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Forecast was excuse for not attending home-opener


The following is a transcript of a question and answer session between Senior Writer Vic Ketchman and Jaguars owner Wayne Weaver.

VK: You must know I'm going to ask you about Sunday's no-shows count. What about it?

WW: I don't really agree with Tom (Coughlin). If you listened to the radio, watched television, they were saying that we could have at some point during the game 6-8 inches of rain, and that we were under a tornado warning, and we certainly were under a tropical storm watch. I have to say that if I'm the average fan and I'm thinking about bringing my family out in that weather, I would have second thoughts. I can't fault the fans. As it turned out, we had rain. Other than for that, the weather wasn't nearly as bad as it was predicted to be, but no one had a way of knowing that. I don't fault the fans for not coming to that game. There was just too much of a doomsday forecast. I'm just glad the weather turned out the way it did for the game and for the fans who were there.

VK: What do your marketing and ticketing statistics tell you about the fan base you've developed? Is it solid?

WW: Oh, I think our fan base is solid. We have about 60,000 season-ticket holders. Back in 1995 we had 67,000, so we've had some (loss) in our fan base, but I think that was due to the euphoria of Jacksonville getting a team, and people bought tickets who probably couldn't afford it. I just think we have to do a better marketing job. Our market has grown; we have a big building here. You know, if we were 66,000 seats, we would have no problem selling that out every week. That's the average size of stadiums in the NFL. We have to realize that we're the second-smallest market and we've got the fifth or sixth-largest facility in the league. We just have to do a better marketing job. Fortunately, our market has grown and I believe that if we do our job well, we'll continue to fill this building. I honestly believe we won't black out but one or maybe two games this year. Hopefully, we won't (black out any). Over time, I think we'll solve our problem. There's a market here to fill up this building and we just have to work harder and figure out creative ways to do it, and we'll probably have to rely more on gameday sales to do it.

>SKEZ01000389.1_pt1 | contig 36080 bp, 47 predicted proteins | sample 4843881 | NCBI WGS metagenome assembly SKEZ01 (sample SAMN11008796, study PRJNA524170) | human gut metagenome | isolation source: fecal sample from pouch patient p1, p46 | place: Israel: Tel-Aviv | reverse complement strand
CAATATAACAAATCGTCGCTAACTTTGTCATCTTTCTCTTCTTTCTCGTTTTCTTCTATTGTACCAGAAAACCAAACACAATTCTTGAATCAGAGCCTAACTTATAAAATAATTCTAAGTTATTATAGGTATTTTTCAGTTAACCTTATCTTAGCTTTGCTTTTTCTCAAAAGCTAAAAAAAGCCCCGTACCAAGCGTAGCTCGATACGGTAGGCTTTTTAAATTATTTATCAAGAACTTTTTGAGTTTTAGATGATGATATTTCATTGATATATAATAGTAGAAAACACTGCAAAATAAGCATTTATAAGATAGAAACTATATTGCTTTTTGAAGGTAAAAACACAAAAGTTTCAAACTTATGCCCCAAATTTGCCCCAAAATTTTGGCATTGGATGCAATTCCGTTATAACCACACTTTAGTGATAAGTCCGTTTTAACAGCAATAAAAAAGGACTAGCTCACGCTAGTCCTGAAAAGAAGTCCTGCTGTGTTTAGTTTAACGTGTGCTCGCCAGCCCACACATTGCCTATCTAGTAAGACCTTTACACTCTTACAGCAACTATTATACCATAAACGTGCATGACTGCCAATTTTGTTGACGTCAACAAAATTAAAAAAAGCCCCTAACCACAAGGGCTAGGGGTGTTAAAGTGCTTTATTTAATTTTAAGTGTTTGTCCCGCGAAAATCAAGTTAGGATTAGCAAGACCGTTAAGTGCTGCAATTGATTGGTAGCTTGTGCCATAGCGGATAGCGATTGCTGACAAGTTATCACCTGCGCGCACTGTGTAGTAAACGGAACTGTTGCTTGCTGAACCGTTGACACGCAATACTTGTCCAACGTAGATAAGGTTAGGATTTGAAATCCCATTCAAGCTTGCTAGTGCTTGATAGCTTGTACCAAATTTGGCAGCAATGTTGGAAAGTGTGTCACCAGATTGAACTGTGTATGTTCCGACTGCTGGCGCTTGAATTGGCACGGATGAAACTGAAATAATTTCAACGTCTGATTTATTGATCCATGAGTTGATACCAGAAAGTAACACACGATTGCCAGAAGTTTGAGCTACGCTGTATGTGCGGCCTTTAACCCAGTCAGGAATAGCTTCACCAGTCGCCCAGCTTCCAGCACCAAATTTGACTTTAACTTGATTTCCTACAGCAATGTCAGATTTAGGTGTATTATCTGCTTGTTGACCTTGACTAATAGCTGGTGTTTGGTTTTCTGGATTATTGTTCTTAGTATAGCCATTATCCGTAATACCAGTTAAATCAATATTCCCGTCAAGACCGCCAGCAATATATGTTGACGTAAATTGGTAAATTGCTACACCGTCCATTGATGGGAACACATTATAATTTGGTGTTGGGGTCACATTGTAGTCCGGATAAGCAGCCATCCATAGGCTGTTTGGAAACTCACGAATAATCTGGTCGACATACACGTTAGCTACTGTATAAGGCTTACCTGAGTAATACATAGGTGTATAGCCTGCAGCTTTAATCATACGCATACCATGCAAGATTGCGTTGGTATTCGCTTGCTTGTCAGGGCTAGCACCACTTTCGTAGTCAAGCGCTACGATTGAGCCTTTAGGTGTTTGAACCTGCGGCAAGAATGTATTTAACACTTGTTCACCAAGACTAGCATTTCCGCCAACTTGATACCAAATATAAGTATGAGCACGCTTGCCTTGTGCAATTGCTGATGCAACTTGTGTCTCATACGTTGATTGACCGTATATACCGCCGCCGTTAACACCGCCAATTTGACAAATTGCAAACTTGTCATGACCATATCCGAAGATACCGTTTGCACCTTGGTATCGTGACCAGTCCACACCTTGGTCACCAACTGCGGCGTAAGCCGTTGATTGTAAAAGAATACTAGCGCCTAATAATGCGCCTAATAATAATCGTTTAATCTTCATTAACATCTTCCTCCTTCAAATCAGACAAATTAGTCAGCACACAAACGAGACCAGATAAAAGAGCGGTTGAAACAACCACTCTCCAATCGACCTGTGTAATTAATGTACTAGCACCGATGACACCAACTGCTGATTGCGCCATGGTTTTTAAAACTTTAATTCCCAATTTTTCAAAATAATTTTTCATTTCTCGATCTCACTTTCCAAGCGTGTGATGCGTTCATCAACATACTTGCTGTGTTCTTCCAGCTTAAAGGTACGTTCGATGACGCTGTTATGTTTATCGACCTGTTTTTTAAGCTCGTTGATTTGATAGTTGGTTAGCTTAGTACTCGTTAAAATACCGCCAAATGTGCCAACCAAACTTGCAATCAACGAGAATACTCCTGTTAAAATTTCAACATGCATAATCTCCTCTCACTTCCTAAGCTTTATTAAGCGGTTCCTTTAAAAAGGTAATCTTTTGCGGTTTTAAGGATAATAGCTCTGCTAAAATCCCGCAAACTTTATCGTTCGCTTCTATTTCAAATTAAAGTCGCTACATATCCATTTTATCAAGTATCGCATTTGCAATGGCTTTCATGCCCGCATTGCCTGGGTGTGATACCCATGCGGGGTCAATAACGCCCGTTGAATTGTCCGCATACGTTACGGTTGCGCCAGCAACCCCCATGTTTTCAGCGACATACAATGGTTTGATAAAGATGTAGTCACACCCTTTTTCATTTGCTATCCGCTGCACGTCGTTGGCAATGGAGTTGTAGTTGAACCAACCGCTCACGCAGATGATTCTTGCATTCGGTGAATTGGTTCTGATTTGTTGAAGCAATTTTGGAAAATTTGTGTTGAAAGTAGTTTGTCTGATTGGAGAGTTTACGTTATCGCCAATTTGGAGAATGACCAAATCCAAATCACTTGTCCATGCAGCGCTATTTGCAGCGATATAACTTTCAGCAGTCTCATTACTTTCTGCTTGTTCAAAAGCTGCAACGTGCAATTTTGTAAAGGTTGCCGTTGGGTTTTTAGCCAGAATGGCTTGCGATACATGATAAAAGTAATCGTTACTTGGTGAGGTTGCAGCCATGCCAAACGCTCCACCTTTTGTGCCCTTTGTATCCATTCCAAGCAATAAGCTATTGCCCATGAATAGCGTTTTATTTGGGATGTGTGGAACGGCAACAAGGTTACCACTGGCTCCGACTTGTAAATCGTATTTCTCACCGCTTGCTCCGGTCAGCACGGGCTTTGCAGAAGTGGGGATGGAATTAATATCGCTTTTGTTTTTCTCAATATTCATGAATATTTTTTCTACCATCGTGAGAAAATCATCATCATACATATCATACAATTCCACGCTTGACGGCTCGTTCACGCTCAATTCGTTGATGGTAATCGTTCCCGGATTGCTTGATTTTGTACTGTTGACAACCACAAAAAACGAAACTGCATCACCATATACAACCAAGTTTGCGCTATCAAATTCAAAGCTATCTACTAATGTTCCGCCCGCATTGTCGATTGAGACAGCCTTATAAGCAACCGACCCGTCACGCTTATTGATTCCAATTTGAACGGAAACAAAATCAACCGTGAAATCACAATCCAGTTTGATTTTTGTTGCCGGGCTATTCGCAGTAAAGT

VK: Have you allowed games to be shown on local TV that should've been blacked out?

WW: No, we've been creative. By creative, I mean we've gone out and rewarded some people by giving tickets to some major corporations who came in and supported us for a (potential) blackout game. But, no, we have not in any way done anything to prop up our (ticket sales). In fact, if anything, this year I'm looking at maybe we ought to black out one or two games, just to let fans know that if they don't come to the stadium they may not see the game.

VK: Your team is facing a high-profile game in Indianapolis on Monday night. What do you believe the game means?

WW: I think this is real test of character for our football team, to see who's going to show up on Monday night. We've got to play better football than we've played this season. That's going to be a tough game. It may be one of the defining games of this season, as far as this football team is concerned. You're going to be playing in a dome, it's going to be extraordinarily loud, and you're going to have to show up and play your best football to come out of there with a win.

VK: You have three attractive home games in October. Washington is sold out. Where do you stand with the Pittsburgh and Baltimore games?

WW: Pittsburgh is pretty much sold out and Baltimore is not. I'm a little surprised that there's not more interest in that game. Maybe it's because it's far enough down the line that people have not focused on it, yet. That game could be a blackout game, if we don't see some pick up real quick in our ticket sales.

VK: You also have to play in Tennessee and in Dallas in October. Is it the most attractive month of scheduling you've had in your team's history?

WW: I think it is because we're going to get some national exposure in some of those games. The Washington game is a national game, the Tennessee game is a Monday night game, and I would think the Dallas game is potentially a nationally-televised game. Yeah, it's a great schedule for our football team.

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